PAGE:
Flipping a toggle switch and depressing the starter button brought the grumpy V-6 to life, barking through open exhaust headers. The Trophy Truck's regular driver reminded me that I was about to set out in his one and only race truck for the 2002 season, and he'd be watching and listening to my laps. Darren Skilton, driver, and owner of Baja Motorsports, which built the trucks, was scheduled to race it in the San Felipe 250 less than two weeks later.

Easing the power on, I was struck by how low first gear was--good for only about 20 mph. Entering the desert course and standing on the gas for the first time, I heard and felt the rear wheels spin, sending a rooster tail of dirt and gravel over the landscape. Approaching the first section of rutted terrain, I had no idea what to expect. While I have more than sophomoric experience behind the wheel of race cars on racetracks, testing every manner of vehicle for Motor Trend and Truck Trend, and even a fair amount of off-roading, I suddenly realized this would be a brand-new, completely alien driving experience.

So, how fast can it go? How fast is too fast? How much can this suspension really absorb? While I was making my first lap of the three-mile course, I couldn't shake that old four-wheeling mantra echoing in my head: "As slow as possible, but as fast as necessary." Well, everything I'd learned about off-road driving was about to go out the safety-netted window. It turns out the Trophy Truck saying goes something like "As fast as possible, but as slow as necessary."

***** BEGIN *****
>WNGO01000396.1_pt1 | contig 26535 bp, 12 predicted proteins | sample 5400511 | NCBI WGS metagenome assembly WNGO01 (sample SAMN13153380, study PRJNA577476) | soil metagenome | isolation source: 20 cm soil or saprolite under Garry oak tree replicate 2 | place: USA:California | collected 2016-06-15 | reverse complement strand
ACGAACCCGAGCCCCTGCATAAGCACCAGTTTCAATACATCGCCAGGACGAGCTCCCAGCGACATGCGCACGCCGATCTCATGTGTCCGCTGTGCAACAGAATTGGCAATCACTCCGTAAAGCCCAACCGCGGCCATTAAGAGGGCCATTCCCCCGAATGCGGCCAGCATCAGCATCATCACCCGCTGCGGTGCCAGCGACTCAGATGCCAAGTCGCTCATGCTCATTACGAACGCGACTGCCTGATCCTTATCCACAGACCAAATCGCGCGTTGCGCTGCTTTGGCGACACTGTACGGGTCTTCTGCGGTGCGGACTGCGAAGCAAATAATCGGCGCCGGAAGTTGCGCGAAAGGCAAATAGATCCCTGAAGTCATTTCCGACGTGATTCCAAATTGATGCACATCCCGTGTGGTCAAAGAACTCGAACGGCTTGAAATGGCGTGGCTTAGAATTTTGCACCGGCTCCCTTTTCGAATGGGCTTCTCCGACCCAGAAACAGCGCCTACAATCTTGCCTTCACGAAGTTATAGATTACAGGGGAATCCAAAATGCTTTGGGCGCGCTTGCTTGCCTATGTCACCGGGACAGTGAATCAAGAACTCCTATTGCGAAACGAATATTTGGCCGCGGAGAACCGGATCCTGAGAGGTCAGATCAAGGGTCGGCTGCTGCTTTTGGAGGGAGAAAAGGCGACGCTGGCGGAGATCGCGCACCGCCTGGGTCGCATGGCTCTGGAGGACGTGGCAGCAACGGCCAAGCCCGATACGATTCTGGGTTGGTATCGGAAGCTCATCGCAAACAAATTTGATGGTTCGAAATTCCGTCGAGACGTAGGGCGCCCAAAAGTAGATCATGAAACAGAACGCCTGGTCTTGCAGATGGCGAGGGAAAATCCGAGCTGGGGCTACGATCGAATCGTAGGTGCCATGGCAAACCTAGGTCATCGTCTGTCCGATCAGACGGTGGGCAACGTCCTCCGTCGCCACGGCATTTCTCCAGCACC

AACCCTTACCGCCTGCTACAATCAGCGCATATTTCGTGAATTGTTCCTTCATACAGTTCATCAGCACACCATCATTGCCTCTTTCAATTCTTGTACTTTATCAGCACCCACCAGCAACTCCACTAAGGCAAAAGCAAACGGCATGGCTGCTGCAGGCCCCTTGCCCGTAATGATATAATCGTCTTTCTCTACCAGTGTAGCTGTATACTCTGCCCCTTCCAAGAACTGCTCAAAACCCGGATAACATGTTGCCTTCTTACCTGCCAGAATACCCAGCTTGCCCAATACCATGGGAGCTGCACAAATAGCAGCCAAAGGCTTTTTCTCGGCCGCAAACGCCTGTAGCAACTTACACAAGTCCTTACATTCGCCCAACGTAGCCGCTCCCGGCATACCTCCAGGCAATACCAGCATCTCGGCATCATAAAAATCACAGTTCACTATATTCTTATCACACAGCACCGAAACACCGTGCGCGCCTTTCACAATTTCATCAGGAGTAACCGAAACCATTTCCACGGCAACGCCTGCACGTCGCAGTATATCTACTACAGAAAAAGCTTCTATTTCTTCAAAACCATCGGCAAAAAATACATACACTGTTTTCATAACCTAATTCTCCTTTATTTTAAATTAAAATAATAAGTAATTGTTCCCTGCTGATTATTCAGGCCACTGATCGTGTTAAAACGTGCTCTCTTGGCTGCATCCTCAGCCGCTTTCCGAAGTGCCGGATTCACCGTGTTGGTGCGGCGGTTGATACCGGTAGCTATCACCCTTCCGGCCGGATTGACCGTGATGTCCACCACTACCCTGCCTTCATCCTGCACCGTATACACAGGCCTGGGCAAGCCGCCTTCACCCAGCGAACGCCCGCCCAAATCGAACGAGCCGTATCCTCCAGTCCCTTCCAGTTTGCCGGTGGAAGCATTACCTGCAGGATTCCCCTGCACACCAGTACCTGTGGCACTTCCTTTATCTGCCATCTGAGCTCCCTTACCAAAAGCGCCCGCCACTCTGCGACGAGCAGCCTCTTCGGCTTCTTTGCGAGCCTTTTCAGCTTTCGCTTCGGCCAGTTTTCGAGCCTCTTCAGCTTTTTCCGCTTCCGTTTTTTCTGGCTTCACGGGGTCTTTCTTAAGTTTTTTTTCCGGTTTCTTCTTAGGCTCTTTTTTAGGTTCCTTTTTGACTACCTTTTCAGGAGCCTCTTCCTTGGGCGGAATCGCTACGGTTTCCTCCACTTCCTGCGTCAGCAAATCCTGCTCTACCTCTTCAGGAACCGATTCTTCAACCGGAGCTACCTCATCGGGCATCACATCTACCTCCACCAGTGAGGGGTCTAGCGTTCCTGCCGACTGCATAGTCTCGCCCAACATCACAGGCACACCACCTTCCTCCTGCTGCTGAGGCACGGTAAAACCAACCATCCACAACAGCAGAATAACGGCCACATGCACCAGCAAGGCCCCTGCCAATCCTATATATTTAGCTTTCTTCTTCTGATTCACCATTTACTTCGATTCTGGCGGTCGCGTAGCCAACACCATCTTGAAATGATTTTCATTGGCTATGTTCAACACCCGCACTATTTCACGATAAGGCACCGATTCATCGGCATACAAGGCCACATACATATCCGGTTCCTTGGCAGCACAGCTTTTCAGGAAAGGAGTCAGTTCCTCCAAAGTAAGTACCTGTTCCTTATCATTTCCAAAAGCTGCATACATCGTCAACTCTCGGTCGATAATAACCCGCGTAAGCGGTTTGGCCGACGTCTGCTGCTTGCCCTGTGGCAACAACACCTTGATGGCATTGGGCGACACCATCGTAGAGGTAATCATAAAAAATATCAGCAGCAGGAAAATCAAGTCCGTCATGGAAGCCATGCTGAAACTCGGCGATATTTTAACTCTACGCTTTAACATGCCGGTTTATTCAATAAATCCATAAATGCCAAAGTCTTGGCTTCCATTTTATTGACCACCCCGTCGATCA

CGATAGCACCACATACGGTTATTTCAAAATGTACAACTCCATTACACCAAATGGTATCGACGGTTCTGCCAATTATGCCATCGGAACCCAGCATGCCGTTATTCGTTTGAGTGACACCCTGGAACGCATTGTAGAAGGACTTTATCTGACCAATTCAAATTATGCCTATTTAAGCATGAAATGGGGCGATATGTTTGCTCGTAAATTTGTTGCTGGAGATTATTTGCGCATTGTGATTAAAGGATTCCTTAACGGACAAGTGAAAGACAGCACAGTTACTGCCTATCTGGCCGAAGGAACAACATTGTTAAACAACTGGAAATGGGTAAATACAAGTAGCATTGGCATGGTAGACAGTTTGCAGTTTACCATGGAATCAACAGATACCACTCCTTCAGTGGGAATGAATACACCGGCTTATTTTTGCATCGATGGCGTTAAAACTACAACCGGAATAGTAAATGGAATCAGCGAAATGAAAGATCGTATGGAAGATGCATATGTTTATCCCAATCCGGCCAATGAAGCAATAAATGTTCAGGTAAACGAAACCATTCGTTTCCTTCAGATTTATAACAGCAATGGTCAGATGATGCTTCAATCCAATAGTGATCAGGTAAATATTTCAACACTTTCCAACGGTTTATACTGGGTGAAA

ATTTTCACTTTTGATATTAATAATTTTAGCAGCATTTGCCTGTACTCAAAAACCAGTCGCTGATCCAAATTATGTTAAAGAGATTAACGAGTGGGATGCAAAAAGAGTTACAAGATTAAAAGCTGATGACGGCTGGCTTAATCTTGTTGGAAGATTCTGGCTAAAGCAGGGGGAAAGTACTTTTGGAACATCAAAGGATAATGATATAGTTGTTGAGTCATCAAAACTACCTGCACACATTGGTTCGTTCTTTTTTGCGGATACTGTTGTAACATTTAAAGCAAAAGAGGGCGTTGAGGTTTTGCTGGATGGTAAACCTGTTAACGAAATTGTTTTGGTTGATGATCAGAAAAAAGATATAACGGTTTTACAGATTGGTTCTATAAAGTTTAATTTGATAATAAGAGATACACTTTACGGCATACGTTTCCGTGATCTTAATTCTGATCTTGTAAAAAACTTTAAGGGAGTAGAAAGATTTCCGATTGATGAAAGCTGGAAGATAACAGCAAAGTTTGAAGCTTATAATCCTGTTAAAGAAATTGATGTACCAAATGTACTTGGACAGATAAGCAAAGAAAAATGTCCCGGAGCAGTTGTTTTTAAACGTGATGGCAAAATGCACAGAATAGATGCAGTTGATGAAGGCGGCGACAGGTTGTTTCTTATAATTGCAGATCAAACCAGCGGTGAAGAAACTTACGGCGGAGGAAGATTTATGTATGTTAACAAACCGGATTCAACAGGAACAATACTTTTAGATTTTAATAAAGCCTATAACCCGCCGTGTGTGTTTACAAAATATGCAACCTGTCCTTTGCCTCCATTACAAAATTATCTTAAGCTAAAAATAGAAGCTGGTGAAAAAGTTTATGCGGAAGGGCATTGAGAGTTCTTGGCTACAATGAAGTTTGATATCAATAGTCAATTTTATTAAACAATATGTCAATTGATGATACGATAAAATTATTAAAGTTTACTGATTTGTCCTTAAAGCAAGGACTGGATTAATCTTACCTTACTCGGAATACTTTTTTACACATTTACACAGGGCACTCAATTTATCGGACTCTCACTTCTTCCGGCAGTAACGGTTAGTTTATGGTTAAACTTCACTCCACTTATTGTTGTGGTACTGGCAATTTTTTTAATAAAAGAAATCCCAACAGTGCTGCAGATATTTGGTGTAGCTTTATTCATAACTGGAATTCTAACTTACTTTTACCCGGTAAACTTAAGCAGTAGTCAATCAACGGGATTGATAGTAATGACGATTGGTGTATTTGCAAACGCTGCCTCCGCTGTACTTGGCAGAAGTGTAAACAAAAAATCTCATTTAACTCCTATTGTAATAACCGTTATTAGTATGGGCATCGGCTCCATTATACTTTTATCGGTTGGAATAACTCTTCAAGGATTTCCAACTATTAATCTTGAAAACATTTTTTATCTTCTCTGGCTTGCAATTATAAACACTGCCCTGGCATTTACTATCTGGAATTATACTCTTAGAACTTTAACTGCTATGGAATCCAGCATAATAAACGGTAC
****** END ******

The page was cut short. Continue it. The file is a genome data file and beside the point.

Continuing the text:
Wait a minute--I'm getting ahead of myself. I was behind the wheel of a handbuilt desert-racing truck campaigned by...Kia? That's right. You know the commercial with the cute and frugal couple camping out of their affordable Sportage SUV. Yes, that Kia. So what is it doing racing a desert truck? It turns out it's actually been racing a Sportage, quite successfully, for about four years (see sidebar). But this Trophy Truck, with its chromoly tubular frame, race-prepped 3.5L/350-hp mid-engine Kia V-6, and over 20 inches of suspension travel, is going to play in a completely different, no-holds-barred game. The pure-race Trophy Truck is an ambitious single-seat motorsport version of the recently revealed '03 Kia Sorento SUV.

Simply getting into the Trophy Truck is no easy task. The bottom edge of the window sill over which I had to climb was about armpit height. Skilton was thoughtful enough to lay the giant, 37x12.5-in. spare tire on its side for me to use as a step stool. Once hoisted inside, I was surrounded by a perfectly welded labyrinth of chromoly tubing, yet with the exception of the cage and some mammoth remote shock reservoirs, every other part of the truck lay well below my shoulders. Directly behind me was the motor; beneath, a 45-gal fuel cell; and ahead, no windscreen, but a small wind deflector atop the dashboard.